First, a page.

• […] Rhinestones: We were sad to see the ruling on rhinestones that pretty much has outlawed all childrens crystal bling products. (Sidenote: We didn’t carry many of these products because most were too stereotyping for our philosophy, but there were a few designs that we actually carried and felt were a great alternative to the girly girly bling everywhere. ) With this ruling, the “bling” products that are left just don’t have the same shine, glitter, or well “bling” effect.  It’s quite a disappointment to the many manufacturers and retailers who know these products don’t realistically pose a risk to children. This is in light of our new Director of the CPSC, Inez Tenebaum, upholding the law as written. Such a bitter disappointment and SO frustrating that the CSPC won’t utilize risk based assessments in enforcing this absurd law. There have been many great articles detailling the loss of glitter for children as companies try to struggle to come up with alternatives. See more articles here, here, here, and a great summary here. […]

  • As i know, the low lead(lead free) rhinestone for children garment and accessories are available in China. So, this law will affect the manufacturers in China only in short period. But still no manufacturer produce lead free glass beads until now as most of the galss beads manufacturers are on the edge of collapse now, they don’t have any exact money to invest for new items.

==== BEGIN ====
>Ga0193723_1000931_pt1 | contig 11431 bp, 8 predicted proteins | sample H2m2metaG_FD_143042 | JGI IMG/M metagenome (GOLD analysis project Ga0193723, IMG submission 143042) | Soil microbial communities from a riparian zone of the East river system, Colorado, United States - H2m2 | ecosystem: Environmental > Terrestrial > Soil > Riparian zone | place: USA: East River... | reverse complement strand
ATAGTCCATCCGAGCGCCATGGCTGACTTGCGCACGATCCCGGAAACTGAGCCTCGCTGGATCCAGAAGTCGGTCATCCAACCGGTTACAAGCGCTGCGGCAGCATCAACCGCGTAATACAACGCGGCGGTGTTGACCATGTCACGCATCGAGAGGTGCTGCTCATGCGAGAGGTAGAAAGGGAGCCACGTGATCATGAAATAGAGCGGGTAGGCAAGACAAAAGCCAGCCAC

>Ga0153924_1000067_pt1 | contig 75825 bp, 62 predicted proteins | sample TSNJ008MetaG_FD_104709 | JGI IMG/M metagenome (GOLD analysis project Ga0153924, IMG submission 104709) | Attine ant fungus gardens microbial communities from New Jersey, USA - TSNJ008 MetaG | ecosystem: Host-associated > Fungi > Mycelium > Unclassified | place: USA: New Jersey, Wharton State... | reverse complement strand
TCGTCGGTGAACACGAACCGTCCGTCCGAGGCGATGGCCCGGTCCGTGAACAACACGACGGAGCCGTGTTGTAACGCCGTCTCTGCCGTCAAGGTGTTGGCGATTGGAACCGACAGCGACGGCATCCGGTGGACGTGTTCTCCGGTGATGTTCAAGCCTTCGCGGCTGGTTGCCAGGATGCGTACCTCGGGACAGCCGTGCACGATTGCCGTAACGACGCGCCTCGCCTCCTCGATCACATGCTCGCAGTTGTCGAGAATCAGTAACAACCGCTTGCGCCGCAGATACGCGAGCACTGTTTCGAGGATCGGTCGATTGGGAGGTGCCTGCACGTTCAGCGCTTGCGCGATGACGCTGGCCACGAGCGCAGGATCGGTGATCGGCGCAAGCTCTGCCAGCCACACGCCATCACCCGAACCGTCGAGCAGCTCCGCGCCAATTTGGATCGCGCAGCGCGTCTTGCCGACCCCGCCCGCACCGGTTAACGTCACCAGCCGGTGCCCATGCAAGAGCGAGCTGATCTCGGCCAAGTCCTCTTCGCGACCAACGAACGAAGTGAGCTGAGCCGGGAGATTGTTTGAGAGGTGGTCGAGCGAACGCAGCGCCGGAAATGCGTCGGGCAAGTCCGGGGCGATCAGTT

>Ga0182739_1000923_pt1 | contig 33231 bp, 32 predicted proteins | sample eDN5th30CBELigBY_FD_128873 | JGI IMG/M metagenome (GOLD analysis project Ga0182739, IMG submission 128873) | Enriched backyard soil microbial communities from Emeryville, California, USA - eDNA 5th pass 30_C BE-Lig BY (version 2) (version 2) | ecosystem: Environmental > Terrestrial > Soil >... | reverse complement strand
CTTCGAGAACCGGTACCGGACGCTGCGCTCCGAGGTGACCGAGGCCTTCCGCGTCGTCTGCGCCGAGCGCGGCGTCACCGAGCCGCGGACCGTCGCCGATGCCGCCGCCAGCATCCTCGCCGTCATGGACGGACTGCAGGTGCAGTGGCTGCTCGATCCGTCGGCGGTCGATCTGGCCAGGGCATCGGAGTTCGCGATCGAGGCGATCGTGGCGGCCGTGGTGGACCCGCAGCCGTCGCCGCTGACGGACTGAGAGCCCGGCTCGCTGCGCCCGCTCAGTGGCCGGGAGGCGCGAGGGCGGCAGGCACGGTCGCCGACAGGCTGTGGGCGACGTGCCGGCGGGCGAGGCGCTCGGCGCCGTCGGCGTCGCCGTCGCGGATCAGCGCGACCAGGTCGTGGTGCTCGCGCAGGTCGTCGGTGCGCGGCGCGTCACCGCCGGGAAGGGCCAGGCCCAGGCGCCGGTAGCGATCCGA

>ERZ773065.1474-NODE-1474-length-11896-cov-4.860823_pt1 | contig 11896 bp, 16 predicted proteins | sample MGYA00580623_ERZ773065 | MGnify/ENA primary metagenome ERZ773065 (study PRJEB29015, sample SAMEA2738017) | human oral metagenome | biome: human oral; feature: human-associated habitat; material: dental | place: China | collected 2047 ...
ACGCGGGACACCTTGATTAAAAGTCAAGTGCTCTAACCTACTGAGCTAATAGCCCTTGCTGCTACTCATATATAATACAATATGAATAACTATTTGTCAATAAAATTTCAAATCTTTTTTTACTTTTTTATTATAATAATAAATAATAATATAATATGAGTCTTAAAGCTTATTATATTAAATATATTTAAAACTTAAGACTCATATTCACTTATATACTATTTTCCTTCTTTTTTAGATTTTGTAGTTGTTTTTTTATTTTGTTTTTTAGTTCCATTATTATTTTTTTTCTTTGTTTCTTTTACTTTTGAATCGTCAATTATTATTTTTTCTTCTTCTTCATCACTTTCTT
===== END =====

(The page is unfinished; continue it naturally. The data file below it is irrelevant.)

If anybody need lead free rhinestone, you could ask your suppliers to search them from China Guangzhou Chong Tai garment and accessories markets, most of factories for lead free rhinestones have office there.

  • Zero level of lead is really irrational. There is a joke but it’s fact that, in China, even water from the water pill contains lead around 20 to 30ppm. Lead is from everywhere now, even blood from human body contains small amount of lead too…Ban lead? have to ban yourselves too.

    Oh, forget one thing, don’t drink mineral water, because it contains lead too.

    Actually, 90 ppm is really difficult to control. If there is a rhinestone contains 80ppm, and you send it to different Lab. companies to test, you will find that there is a deviation for 30 to 50ppm, some lab. company may get the result for 70ppm and it passed, but some of them many get the result for 120ppm and you found that failed.

    Besides, many factories bought the gun to test the lead contains for rhinestones, it’s good for 600ppm, but it’s almost unless for 90ppm, almost definately not accruate.

    I think to keep the CPSIA lead content level in 300ppm is more appropriate, don’t further lowered, otherwise, it will be a hazard. Not because rhinestone manufacturers cannot produce it, but how to have the test result is a big problem. Now, to get a lead test result from Hong Kong SGS take around 10 working days, that means two weeks waste for production. If it failed, another two weeks…….